Quick question: did anyone out there actually ask for this? I mean, did someone out in the world watch MIB 2 & 3 back to back and once the films ended, nodded to themself and openly stated to the universe “Yeah, I could watch another one of those…”.
Well congratulations, pal, because the universe listened and this one is on you.
Lest we forget – before we start launching cheap rabbit punches at the kidneys of the risable sequels – the first Men In Black is actually grade-A, 90’s blockbuster genius. A film that, once you get past the accompanying Will Smith rap video (I think it was a legal requirement back then), contained a huge laugh quota, a galaxy full of heart and a legitimately inspired comedy duo of Smith and Tommy Lee Jones as his impressively unflappable straight man.
Well, no Smith and Jones here, as they’ve long jettisoned a franchise that at one point was actually going to cross over with the 21 Jump Street films (Look… it’s Sony. Try not to think too hard about it) and instead they’ve flown in the leads of another high concept, visually insane, sci-fi comedy: Thor: Ragnarok, to resuscitate the franchise.
On paper it’s a smart move, both Chris Hemsworth and Tessa Thompson are not only both extremely charismatic performers but, thanks to their previous work together, already have their couple act schtick already locked down and to give them their due, are the best thing about the movie. It’s just a shame that the film literally has nothing new for them to do and they are abandoned by the script to ad-lib and riff until the next scene starts up.
The plot is the typical MIB scenario – ticking clock, hidden mysterious alien dohicky that needs to be discovered, weird characters crammed in everywhere – but fused with the kind of lighthearted, pond skipping, global espionage that a Roger Moore era Bond would have gone on. In fact if the film had leaned more into adding some Men In Black colour to the spy genre the way the first movie riffed on classic cop movie scenarios then it would have added some more personality to such a cookie cutter movie. In fact a lot of what made the first movie so great has been stripped away. The aliens, once a fantastic two-hander between CGI and Rick Baker’s physical animatronic creations, are now virtually all computer generated and lack the charm that came with it although the diminutive sidekick Pawny (voiced by The Big Sick’s Kumail Nanjiani) is far more entertaining than most other little wisecrackers these kinds of movies usually chuck out. Oh, and by the way. I’m assuming that MIB’s London headquarters has superlative reception because how strongly Liam Neeson phones in his performance, thank God for a returning Emma Thompson, then, turning in good value comedy smug despite only being there to be connective tissue to the previous trilogy.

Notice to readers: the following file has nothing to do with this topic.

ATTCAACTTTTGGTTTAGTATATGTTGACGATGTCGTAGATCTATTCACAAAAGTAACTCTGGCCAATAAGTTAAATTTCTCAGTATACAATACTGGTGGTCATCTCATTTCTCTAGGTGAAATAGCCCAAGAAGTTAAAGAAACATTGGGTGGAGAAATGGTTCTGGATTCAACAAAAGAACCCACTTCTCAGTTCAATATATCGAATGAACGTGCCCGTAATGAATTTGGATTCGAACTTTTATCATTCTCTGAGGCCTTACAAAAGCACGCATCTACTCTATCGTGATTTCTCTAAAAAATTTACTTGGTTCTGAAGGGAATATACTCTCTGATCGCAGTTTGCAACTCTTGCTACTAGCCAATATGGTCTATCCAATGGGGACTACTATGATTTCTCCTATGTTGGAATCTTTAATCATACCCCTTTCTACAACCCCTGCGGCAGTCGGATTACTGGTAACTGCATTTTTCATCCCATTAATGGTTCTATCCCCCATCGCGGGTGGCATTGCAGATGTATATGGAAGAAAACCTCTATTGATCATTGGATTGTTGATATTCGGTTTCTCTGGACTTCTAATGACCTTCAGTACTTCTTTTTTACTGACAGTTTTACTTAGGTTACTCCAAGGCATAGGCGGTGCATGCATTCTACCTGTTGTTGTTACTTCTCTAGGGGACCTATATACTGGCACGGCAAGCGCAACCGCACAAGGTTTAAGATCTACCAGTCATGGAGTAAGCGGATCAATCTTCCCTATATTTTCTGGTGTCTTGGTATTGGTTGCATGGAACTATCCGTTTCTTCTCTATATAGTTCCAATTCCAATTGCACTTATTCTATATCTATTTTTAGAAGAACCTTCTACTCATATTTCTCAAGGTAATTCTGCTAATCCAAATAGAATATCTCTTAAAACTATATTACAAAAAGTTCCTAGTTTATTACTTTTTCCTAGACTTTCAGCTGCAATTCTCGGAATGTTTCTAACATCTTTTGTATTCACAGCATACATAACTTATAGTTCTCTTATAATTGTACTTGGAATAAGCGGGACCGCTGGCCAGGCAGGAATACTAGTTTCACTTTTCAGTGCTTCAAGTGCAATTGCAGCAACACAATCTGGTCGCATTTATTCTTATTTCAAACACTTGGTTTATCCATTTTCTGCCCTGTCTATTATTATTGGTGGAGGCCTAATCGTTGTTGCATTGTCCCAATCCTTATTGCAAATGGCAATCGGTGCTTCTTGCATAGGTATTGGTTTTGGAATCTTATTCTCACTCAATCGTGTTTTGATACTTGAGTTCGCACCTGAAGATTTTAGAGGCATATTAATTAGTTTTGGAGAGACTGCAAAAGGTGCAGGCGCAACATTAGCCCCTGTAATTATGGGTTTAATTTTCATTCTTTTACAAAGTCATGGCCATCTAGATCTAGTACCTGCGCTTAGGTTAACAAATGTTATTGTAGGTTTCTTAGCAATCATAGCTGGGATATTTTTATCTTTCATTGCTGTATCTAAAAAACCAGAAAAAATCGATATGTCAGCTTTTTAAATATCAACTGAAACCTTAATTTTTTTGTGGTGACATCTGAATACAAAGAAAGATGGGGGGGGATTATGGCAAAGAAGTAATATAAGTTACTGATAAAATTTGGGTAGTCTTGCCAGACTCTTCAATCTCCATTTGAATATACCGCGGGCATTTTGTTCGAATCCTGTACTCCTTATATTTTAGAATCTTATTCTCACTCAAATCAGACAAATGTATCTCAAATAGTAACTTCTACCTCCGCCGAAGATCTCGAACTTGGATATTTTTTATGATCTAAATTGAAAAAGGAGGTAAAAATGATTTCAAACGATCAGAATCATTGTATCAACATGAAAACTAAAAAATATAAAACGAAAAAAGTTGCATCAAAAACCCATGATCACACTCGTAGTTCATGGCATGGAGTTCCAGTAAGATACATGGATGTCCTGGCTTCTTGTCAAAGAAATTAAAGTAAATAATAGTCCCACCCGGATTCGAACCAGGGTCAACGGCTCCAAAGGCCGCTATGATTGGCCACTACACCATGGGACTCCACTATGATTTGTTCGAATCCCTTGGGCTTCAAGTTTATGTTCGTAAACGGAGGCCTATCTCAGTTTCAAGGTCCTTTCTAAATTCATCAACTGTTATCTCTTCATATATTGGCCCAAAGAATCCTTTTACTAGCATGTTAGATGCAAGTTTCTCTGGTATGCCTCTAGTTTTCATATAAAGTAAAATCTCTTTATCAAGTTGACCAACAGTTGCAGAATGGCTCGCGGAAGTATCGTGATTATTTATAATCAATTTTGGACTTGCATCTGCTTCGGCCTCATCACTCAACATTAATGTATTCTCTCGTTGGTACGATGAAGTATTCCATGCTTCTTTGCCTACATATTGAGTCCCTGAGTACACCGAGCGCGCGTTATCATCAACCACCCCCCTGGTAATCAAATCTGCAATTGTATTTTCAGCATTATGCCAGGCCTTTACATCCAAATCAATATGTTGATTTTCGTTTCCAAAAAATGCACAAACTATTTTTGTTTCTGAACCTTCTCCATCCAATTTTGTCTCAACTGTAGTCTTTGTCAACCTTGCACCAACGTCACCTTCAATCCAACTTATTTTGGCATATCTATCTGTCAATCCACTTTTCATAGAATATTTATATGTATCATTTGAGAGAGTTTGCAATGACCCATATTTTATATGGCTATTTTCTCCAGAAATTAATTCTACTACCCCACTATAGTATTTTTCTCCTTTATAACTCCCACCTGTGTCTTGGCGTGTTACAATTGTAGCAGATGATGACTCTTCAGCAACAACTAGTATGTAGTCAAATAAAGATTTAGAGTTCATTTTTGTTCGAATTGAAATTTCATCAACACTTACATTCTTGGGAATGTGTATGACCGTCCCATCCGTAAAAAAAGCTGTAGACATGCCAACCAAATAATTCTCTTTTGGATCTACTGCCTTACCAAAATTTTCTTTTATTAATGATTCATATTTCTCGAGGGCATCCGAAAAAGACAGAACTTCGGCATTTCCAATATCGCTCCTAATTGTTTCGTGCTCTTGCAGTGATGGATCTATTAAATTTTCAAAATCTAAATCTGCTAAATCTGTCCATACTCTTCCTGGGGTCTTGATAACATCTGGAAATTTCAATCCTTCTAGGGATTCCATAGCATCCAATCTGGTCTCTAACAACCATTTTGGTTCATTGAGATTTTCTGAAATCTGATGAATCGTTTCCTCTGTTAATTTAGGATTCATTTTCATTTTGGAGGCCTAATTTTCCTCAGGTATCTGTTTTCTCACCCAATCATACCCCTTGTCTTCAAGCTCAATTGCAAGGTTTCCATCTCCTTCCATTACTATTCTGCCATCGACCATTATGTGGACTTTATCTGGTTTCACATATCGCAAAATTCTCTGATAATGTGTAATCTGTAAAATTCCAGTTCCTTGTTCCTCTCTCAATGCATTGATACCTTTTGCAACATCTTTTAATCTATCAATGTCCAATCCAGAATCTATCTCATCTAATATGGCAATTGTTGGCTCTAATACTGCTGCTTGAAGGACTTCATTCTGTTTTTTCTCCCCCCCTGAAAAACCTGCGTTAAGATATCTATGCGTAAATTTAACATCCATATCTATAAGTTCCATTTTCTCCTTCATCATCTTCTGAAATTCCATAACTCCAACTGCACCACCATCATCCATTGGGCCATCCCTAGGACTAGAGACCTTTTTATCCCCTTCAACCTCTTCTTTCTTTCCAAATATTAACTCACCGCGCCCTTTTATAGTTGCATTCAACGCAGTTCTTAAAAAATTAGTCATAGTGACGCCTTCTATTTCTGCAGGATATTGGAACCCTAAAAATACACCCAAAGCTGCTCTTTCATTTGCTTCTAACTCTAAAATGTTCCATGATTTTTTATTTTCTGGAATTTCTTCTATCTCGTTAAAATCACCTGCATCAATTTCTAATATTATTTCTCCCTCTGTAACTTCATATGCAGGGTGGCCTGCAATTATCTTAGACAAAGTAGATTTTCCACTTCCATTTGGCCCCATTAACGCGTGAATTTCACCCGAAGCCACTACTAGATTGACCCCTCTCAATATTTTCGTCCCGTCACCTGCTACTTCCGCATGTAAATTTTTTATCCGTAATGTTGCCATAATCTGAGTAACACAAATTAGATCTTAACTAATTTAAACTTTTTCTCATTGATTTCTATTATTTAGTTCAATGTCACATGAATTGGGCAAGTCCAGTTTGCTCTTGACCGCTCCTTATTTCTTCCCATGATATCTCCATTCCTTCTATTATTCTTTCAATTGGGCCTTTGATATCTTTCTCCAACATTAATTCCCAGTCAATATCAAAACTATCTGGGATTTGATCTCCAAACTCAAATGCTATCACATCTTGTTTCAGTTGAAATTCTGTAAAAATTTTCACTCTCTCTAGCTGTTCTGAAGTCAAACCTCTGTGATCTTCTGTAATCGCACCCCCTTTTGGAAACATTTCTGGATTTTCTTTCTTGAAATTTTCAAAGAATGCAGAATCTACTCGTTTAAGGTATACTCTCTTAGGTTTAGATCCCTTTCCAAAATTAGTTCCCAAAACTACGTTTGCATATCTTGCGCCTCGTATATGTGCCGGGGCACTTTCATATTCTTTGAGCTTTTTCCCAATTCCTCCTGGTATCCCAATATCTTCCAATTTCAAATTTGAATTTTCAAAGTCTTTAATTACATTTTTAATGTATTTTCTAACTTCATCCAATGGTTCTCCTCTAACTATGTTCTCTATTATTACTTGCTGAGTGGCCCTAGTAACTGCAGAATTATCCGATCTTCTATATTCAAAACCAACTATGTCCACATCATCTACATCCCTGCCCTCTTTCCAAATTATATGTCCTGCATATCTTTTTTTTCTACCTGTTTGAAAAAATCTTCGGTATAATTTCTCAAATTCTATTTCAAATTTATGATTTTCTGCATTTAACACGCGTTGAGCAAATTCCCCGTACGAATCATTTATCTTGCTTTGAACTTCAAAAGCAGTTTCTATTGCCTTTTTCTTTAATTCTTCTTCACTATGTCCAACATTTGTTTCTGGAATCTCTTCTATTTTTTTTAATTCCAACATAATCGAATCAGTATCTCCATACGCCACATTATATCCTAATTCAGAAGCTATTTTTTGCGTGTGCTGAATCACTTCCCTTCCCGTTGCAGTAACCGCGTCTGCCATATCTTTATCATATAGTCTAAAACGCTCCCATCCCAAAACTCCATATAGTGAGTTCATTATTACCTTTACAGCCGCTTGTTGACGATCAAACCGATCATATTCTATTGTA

MIB: I isn’t strictly what you’d call “bad”, it’s at least as sporadically decent as the third installment and far better than the second and a scene involving a cameoing Rebecca Ferguson as a three armed arms dealer hints at the fun that could have been, but we are currently in a year of blockbusters that are either the quality of Avengers: Endgame or John Wick 3 or are middle-of-the-road, divisive critical and commercial flops like Dark Phoenix and Godzilla. You can’t expect people to go to the cinema and pay money for something so ordinary as this movie and not expect them to just simply stream it solely based on franchise recognition and the casting of two actors you enjoyed seeing together in another movie.
A sporadically fun (if a little pointless) way to spend 2 hours, yes. But ultimately more forgettable than getting flashed with a dozen neuralizers.
You were never here….